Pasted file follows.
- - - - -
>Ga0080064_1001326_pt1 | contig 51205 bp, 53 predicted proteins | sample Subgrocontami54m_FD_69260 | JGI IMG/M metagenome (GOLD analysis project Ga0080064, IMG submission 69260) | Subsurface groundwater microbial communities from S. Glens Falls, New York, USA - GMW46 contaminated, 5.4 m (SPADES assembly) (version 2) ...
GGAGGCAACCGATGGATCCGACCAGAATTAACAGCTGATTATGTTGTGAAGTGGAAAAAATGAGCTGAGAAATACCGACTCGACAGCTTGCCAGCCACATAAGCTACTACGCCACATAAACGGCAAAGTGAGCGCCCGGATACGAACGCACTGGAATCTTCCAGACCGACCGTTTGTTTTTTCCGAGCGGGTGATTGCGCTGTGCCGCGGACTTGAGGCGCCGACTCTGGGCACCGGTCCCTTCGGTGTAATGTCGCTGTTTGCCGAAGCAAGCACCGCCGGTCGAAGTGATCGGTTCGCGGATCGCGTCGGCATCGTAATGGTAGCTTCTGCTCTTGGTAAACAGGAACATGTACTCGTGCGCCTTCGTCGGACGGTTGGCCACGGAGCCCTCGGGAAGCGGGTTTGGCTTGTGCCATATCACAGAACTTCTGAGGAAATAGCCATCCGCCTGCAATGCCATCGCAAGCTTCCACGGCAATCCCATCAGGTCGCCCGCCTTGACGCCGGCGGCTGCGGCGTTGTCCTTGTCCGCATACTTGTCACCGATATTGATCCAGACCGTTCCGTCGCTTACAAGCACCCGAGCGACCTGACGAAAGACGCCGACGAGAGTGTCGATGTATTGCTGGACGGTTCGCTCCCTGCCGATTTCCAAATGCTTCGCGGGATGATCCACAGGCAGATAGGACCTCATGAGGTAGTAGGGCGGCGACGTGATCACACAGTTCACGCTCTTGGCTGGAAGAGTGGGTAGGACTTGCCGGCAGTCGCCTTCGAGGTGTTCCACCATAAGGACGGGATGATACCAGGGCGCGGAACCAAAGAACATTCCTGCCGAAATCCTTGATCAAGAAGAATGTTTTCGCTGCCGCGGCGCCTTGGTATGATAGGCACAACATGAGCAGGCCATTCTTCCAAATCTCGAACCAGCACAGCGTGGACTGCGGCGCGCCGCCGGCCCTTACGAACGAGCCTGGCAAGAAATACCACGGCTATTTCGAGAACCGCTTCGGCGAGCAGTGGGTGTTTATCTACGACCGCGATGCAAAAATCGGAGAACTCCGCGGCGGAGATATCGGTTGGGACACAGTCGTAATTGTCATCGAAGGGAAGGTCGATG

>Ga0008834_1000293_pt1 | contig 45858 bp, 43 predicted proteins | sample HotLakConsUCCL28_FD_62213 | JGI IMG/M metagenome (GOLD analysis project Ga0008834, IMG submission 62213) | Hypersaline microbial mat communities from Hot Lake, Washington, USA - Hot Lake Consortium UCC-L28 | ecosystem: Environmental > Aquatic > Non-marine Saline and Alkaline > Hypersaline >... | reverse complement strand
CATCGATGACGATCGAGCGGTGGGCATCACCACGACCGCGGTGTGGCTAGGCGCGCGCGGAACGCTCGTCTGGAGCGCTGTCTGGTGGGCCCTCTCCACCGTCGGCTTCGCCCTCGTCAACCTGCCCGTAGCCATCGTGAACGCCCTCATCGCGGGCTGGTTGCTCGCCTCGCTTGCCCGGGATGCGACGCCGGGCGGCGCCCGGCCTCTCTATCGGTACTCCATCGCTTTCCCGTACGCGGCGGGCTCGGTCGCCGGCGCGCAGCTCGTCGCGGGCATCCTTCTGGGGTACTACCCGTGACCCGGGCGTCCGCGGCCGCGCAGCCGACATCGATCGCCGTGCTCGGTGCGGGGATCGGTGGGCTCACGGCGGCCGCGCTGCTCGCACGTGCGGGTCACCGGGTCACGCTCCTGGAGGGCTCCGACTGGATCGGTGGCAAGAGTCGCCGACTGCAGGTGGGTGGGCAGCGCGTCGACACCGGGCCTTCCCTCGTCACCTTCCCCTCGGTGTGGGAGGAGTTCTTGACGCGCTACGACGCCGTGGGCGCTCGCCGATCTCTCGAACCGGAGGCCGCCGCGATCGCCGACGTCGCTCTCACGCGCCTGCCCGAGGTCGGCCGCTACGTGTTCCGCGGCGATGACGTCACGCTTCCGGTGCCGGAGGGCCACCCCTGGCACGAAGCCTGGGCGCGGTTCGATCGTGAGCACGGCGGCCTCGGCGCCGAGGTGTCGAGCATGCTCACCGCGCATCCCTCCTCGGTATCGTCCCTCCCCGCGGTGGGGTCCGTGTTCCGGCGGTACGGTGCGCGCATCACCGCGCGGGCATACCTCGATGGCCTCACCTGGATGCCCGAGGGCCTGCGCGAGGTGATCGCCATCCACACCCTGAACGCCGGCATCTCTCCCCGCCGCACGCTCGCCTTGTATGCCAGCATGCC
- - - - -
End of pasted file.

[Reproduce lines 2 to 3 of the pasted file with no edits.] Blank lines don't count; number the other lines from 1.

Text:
GGAGGCAACCGATGGATCCGACCAGAATTAACAGCTGATTATGTTGTGAAGTGGAAAAAATGAGCTGAGAAATACCGACTCGACAGCTTGCCAGCCACATAAGCTACTACGCCACATAAACGGCAAAGTGAGCGCCCGGATACGAACGCACTGGAATCTTCCAGACCGACCGTTTGTTTTTTCCGAGCGGGTGATTGCGCTGTGCCGCGGACTTGAGGCGCCGACTCTGGGCACCGGTCCCTTCGGTGTAATGTCGCTGTTTGCCGAAGCAAGCACCGCCGGTCGAAGTGATCGGTTCGCGGATCGCGTCGGCATCGTAATGGTAGCTTCTGCTCTTGGTAAACAGGAACATGTACTCGTGCGCCTTCGTCGGACGGTTGGCCACGGAGCCCTCGGGAAGCGGGTTTGGCTTGTGCCATATCACAGAACTTCTGAGGAAATAGCCATCCGCCTGCAATGCCATCGCAAGCTTCCACGGCAATCCCATCAGGTCGCCCGCCTTGACGCCGGCGGCTGCGGCGTTGTCCTTGTCCGCATACTTGTCACCGATATTGATCCAGACCGTTCCGTCGCTTACAAGCACCCGAGCGACCTGACGAAAGACGCCGACGAGAGTGTCGATGTATTGCTGGACGGTTCGCTCCCTGCCGATTTCCAAATGCTTCGCGGGATGATCCACAGGCAGATAGGACCTCATGAGGTAGTAGGGCGGCGACGTGATCACACAGTTCACGCTCTTGGCTGGAAGAGTGGGTAGGACTTGCCGGCAGTCGCCTTCGAGGTGTTCCACCATAAGGACGGGATGATACCAGGGCGCGGAACCAAAGAACATTCCTGCCGAAATCCTTGATCAAGAAGAATGTTTTCGCTGCCGCGGCGCCTTGGTATGATAGGCACAACATGAGCAGGCCATTCTTCCAAATCTCGAACCAGCACAGCGTGGACTGCGGCGCGCCGCCGGCCCTTACGAACGAGCCTGGCAAGAAATACCACGGCTATTTCGAGAACCGCTTCGGCGAGCAGTGGGTGTTTATCTACGACCGCGATGCAAAAATCGGAGAACTCCGCGGCGGAGATATCGGTTGGGACACAGTCGTAATTGTCATCGAAGGGAAGGTCGATG

>Ga0008834_1000293_pt1 | contig 45858 bp, 43 predicted proteins | sample HotLakConsUCCL28_FD_62213 | JGI IMG/M metagenome (GOLD analysis project Ga0008834, IMG submission 62213) | Hypersaline microbial mat communities from Hot Lake, Washington, USA - Hot Lake Consortium UCC-L28 | ecosystem: Environmental > Aquatic > Non-marine Saline and Alkaline > Hypersaline >... | reverse complement strand